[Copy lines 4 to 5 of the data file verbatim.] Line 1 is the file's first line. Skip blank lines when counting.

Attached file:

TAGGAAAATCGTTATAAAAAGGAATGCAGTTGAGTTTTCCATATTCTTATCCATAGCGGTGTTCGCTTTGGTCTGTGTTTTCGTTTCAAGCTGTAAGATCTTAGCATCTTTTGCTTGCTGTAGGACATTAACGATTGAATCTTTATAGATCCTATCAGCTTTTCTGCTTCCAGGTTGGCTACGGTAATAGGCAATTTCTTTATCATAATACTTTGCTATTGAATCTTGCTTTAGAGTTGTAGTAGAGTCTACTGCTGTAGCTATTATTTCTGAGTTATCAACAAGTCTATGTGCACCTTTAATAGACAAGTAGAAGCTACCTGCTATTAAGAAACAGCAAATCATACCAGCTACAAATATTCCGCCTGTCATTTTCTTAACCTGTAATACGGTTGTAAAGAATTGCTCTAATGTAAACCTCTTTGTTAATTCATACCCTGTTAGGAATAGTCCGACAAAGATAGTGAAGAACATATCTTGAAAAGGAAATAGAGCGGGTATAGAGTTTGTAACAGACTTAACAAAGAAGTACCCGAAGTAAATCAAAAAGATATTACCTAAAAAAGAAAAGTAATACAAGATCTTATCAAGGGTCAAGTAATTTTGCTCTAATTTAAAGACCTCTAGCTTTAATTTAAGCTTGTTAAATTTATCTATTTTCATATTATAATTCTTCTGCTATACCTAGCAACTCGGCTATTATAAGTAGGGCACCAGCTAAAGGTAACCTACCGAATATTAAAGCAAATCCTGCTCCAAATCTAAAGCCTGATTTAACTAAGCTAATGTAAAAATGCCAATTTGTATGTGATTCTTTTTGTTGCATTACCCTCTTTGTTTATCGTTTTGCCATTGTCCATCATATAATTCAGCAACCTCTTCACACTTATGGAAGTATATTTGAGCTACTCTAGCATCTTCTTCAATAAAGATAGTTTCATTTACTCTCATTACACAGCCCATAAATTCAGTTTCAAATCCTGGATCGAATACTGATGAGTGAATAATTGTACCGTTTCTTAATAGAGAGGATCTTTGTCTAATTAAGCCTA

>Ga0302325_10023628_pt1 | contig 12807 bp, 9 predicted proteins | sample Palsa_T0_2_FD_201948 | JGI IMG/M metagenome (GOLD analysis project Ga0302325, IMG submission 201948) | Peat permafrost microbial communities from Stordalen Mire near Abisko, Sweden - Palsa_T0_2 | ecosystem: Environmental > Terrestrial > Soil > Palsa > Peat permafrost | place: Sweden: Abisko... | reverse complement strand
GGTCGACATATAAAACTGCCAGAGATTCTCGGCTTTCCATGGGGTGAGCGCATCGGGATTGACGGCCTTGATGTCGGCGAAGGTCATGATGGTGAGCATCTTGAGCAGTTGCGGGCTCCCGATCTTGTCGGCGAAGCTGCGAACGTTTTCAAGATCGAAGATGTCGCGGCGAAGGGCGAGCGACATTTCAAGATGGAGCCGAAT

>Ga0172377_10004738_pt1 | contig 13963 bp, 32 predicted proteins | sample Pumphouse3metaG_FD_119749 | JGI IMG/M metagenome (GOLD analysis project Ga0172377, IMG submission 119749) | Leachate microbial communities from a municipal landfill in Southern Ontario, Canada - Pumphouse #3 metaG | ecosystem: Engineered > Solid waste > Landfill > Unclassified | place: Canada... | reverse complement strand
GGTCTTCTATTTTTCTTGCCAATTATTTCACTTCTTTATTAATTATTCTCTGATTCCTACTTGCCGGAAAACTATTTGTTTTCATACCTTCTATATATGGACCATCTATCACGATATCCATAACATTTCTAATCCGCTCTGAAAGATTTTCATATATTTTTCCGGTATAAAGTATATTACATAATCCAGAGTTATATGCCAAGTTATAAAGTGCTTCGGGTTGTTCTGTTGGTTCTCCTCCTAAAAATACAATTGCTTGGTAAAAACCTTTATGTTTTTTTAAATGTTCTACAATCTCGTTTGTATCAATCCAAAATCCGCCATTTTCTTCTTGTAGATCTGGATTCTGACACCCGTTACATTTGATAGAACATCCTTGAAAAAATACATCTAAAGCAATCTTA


>Ga0172377_10004738_pt1 | contig 13963 bp, 32 predicted proteins | sample Pumphouse3metaG_FD_119749 | JGI IMG/M metagenome (GOLD analysis project Ga0172377, IMG submission 119749) | Leachate microbial communities from a municipal landfill in Southern Ontario, Canada - Pumphouse #3 metaG | ecosystem: Engineered > Solid waste > Landfill > Unclassified | place: Canada... | reverse complement strand
GGTCTTCTATTTTTCTTGCCAATTATTTCACTTCTTTATTAATTATTCTCTGATTCCTACTTGCCGGAAAACTATTTGTTTTCATACCTTCTATATATGGACCATCTATCACGATATCCATAACATTTCTAATCCGCTCTGAAAGATTTTCATATATTTTTCCGGTATAAAGTATATTACATAATCCAGAGTTATATGCCAAGTTATAAAGTGCTTCGGGTTGTTCTGTTGGTTCTCCTCCTAAAAATACAATTGCTTGGTAAAAACCTTTATGTTTTTTTAAATGTTCTACAATCTCGTTTGTATCAATCCAAAATCCGCCATTTTCTTCTTGTAGATCTGGATTCTGACACCCGTTACATTTGATAGAACATCCTTGAAAAAATACATCTAAAGCAATCTTA